New Zealand: Implementation of the global standard on automatic exchange of information
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New Zealand: Implementation of the global standard on automatic exchange of information


Alex Mackenzie

The New Zealand Inland Revenue Department has released an official issues paper 'Implementing the global standard on automatic exchange of information' (Issues Paper). The Issues Paper follows New Zealand's announcement on May 7 2014 of its commitment to implement the G20's Automatic Exchange of Information (AEOI) Standard.

The Issues Paper discusses proposals for implementing the Common Reporting Standard (CRS), a component of the AEOI Standard. The CRS sets out rules to be imposed on financial institutions in respect of:

  • the conduct of due diligence on certain accounts;

  • the collection of details of financial assets and income; and

  • reporting the information to the relevant tax authority.

The legal basis for exchange of information will be the Multilateral Convention on Mutual Administrative Assistance in Tax Matters, or alternatively bilateral double tax agreements with countries that are not signatories to the Convention. New Zealand will enact domestic legislation to ensure the effective implementation of and compliance with the reporting and due diligence requirements in the CRS rules.

The Issues Paper seeks public submissions on a range of topics, including:

  • certain due diligence and reporting obligations under the CRS. In particular, submissions are sought concerning which entities and financial accounts would satisfy the CRS criteria for being non-reporting financial institutions or excluded accounts respectively, and whether reporting financial institutions should conduct due diligence on all non-resident account holders (including those from non-participating jurisdictions) in an effort to save compliance costs;

  • the timeline for implementation. In particular, submissions are sought concerning possible transitional arrangements or options for phasing in reporting obligations;

  • the compliance framework. In particular, submissions are sought concerning what anti-avoidance rules should apply to prevent New Zealand reporting financial institutions, persons or intermediaries from circumventing the CRS procedures, and what penalties and procedures should apply when a New Zealand reporting financial institution does not comply with its due diligence and reporting obligations; and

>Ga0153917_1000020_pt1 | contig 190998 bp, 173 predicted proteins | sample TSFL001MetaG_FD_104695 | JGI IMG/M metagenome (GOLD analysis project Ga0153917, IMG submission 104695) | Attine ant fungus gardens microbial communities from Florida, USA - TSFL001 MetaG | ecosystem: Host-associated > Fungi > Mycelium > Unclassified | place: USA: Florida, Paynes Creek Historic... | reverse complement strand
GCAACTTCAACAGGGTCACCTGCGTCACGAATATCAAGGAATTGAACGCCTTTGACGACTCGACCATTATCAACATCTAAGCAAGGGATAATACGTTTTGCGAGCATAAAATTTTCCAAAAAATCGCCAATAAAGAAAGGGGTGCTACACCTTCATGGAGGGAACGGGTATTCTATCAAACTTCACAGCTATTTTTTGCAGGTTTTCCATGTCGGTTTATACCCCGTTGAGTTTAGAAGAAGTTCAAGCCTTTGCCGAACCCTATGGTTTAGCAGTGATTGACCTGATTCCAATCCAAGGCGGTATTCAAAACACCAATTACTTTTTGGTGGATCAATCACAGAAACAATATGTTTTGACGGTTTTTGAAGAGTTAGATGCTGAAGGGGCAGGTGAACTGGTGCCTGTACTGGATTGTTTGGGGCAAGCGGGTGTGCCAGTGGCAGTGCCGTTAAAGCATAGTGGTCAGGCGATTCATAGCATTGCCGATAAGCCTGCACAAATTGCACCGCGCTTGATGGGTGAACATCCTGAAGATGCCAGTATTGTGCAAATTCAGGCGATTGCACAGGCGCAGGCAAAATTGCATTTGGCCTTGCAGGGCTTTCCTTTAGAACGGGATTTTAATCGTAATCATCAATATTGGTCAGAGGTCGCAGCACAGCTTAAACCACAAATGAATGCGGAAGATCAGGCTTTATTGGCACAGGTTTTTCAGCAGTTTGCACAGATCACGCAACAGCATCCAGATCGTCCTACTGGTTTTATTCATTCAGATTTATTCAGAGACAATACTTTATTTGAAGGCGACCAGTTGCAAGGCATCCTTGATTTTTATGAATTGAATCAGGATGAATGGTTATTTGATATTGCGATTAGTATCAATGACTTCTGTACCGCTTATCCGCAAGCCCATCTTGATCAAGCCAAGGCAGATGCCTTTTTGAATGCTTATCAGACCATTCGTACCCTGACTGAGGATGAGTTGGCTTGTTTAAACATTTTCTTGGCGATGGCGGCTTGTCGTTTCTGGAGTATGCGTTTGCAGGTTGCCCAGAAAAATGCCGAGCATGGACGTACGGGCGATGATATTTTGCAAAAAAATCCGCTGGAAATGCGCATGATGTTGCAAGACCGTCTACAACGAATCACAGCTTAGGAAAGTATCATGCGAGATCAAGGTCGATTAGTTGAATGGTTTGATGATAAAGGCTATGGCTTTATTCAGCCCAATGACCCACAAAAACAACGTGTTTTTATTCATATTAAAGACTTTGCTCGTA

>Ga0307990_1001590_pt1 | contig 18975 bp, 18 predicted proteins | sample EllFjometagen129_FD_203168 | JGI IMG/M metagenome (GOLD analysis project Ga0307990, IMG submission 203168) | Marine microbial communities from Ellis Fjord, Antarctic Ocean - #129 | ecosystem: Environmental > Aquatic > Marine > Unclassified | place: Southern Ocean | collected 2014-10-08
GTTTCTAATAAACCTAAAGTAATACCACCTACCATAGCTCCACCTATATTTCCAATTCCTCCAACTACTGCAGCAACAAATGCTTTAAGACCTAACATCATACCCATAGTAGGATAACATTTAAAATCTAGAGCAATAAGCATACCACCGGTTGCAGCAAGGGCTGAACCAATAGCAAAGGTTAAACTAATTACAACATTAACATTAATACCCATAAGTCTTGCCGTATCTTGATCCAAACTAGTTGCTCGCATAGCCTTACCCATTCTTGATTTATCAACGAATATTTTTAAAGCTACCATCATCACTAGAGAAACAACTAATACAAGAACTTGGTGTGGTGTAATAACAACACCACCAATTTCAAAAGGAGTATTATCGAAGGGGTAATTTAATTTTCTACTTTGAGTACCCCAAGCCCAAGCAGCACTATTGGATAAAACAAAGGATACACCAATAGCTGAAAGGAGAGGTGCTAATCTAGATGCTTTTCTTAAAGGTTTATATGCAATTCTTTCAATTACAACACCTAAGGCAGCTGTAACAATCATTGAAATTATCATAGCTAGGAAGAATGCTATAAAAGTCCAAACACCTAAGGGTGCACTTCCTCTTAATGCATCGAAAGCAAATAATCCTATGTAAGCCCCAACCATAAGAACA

• miscellaneous issues in respect of which the CRS provides participating jurisdictions with options as to the content of their domestic laws (for example, whether the annual CRS reporting should be based on a 'tax year', 'calendar year' or otherwise).

With respect to data confidentiality and measures to safeguard sensitive financial information, the Issues Paper notes that the current secrecy rules in the Tax Administration Act 1994 are sufficient for this purpose. The Issues Paper notes that like all participating jurisdictions, New Zealand will be subject to a robust peer review regime, the purpose of which is to inform jurisdictions of with which countries they may safely exchange information.

The Issues Paper proposes a phased implementation of the CRS. Inland Revenue has signalled that it is aiming to have draft legislation tabled in Parliament by July 2016 with enactment following in 2017. Financial institutions are expected to begin conducting due diligence and fulfilling their reporting obligations from July 1 2017. However, Inland Revenue will not begin exchanging information with other tax authorities until September 30 2018.

Alex Mackenzie (

Russell McVeagh

Tel: +64 9 367 8863


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